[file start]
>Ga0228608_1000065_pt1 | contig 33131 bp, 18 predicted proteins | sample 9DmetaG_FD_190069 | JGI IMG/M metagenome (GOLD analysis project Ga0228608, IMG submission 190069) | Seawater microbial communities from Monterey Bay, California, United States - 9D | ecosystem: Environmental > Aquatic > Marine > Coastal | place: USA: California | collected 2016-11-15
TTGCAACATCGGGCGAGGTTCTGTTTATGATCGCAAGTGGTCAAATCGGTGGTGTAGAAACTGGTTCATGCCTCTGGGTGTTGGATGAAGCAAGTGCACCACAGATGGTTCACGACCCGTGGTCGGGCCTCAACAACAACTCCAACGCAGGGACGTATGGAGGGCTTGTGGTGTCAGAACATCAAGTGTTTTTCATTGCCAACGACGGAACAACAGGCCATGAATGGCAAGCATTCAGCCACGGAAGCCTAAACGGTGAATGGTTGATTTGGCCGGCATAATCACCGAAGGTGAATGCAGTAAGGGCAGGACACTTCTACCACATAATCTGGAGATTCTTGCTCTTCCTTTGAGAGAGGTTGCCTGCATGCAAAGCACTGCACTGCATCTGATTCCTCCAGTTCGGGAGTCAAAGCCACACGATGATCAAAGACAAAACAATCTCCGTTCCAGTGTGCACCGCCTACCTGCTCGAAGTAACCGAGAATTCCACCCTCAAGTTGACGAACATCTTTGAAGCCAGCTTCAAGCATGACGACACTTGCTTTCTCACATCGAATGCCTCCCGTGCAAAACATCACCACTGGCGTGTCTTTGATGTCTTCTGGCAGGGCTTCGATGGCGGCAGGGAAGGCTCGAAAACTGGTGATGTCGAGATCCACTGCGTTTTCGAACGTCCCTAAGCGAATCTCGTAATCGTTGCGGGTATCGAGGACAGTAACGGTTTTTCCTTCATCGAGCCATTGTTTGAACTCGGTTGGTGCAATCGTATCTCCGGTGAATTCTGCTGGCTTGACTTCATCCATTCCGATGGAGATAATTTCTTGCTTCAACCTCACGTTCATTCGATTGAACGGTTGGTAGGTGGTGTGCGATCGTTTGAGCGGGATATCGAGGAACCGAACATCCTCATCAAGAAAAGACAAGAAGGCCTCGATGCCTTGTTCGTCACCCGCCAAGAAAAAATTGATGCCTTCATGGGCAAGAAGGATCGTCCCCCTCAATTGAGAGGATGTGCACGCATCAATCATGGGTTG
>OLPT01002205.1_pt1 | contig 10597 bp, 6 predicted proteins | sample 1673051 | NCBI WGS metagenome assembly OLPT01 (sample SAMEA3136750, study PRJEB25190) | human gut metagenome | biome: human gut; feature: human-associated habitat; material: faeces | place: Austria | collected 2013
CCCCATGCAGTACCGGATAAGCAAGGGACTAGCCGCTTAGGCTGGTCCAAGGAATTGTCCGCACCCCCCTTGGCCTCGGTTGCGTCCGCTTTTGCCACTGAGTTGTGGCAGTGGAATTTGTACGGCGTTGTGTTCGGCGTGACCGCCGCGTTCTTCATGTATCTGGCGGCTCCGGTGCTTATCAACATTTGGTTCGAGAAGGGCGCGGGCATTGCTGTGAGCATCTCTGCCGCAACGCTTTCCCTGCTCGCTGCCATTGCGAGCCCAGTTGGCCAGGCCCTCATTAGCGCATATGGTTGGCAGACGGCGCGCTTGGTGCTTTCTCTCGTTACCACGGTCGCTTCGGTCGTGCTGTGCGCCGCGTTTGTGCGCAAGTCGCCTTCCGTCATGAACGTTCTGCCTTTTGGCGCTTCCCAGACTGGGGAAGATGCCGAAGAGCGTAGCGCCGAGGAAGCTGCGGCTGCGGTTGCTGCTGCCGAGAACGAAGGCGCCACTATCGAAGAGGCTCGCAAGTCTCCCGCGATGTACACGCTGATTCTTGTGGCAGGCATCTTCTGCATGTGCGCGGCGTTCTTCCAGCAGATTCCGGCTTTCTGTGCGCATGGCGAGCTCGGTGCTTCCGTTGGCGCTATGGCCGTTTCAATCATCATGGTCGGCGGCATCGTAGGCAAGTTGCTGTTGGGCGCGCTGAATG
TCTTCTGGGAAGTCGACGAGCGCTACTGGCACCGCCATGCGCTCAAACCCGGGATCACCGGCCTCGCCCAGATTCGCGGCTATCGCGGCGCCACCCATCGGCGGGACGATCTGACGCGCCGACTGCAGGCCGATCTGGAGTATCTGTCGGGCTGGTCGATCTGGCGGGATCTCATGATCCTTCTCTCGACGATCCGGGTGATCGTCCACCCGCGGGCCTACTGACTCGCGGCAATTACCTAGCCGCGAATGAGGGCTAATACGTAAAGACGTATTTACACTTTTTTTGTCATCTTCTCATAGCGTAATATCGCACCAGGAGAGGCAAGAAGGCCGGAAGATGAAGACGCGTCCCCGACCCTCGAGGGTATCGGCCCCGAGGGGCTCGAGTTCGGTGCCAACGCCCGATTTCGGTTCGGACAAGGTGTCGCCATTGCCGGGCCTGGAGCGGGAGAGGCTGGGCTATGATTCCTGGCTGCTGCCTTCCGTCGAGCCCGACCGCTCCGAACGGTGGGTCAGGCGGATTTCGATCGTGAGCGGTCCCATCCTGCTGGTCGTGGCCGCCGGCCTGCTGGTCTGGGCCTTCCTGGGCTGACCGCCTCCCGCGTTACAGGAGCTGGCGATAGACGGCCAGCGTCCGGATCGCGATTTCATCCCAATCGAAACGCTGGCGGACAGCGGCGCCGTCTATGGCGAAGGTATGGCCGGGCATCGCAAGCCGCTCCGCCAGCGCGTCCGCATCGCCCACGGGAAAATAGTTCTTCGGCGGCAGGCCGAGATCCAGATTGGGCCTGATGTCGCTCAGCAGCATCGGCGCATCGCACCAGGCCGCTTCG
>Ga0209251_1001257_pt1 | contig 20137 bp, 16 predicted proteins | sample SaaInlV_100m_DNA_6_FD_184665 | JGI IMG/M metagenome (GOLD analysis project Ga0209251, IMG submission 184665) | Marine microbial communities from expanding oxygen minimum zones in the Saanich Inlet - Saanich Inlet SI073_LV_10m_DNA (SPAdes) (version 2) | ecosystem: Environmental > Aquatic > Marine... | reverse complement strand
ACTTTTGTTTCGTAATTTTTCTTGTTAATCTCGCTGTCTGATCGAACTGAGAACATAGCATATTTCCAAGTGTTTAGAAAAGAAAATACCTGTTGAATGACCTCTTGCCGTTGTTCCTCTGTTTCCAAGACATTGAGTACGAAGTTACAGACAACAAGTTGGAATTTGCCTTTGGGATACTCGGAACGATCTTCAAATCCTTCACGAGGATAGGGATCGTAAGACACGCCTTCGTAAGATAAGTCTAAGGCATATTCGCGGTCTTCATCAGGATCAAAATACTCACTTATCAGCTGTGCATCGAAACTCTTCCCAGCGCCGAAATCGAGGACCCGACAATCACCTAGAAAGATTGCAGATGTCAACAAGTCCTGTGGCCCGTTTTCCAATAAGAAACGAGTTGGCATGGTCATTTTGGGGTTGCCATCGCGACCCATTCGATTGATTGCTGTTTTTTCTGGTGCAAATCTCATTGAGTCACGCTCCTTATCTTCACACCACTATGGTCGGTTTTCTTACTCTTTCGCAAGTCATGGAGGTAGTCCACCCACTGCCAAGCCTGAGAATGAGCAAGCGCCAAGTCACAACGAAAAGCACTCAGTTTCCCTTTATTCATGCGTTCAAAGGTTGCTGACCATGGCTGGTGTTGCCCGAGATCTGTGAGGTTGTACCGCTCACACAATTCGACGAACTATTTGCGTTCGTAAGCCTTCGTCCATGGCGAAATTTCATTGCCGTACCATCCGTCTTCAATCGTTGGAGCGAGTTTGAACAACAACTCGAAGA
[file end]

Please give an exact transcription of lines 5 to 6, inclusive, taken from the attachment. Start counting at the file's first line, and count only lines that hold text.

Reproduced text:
TCTTCTGGGAAGTCGACGAGCGCTACTGGCACCGCCATGCGCTCAAACCCGGGATCACCGGCCTCGCCCAGATTCGCGGCTATCGCGGCGCCACCCATCGGCGGGACGATCTGACGCGCCGACTGCAGGCCGATCTGGAGTATCTGTCGGGCTGGTCGATCTGGCGGGATCTCATGATCCTTCTCTCGACGATCCGGGTGATCGTCCACCCGCGGGCCTACTGACTCGCGGCAATTACCTAGCCGCGAATGAGGGCTAATACGTAAAGACGTATTTACACTTTTTTTGTCATCTTCTCATAGCGTAATATCGCACCAGGAGAGGCAAGAAGGCCGGAAGATGAAGACGCGTCCCCGACCCTCGAGGGTATCGGCCCCGAGGGGCTCGAGTTCGGTGCCAACGCCCGATTTCGGTTCGGACAAGGTGTCGCCATTGCCGGGCCTGGAGCGGGAGAGGCTGGGCTATGATTCCTGGCTGCTGCCTTCCGTCGAGCCCGACCGCTCCGAACGGTGGGTCAGGCGGATTTCGATCGTGAGCGGTCCCATCCTGCTGGTCGTGGCCGCCGGCCTGCTGGTCTGGGCCTTCCTGGGCTGACCGCCTCCCGCGTTACAGGAGCTGGCGATAGACGGCCAGCGTCCGGATCGCGATTTCATCCCAATCGAAACGCTGGCGGACAGCGGCGCCGTCTATGGCGAAGGTATGGCCGGGCATCGCAAGCCGCTCCGCCAGCGCGTCCGCATCGCCCACGGGAAAATAGTTCTTCGGCGGCAGGCCGAGATCCAGATTGGGCCTGATGTCGCTCAGCAGCATCGGCGCATCGCACCAGGCCGCTTCG
>Ga0209251_1001257_pt1 | contig 20137 bp, 16 predicted proteins | sample SaaInlV_100m_DNA_6_FD_184665 | JGI IMG/M metagenome (GOLD analysis project Ga0209251, IMG submission 184665) | Marine microbial communities from expanding oxygen minimum zones in the Saanich Inlet - Saanich Inlet SI073_LV_10m_DNA (SPAdes) (version 2) | ecosystem: Environmental > Aquatic > Marine... | reverse complement strand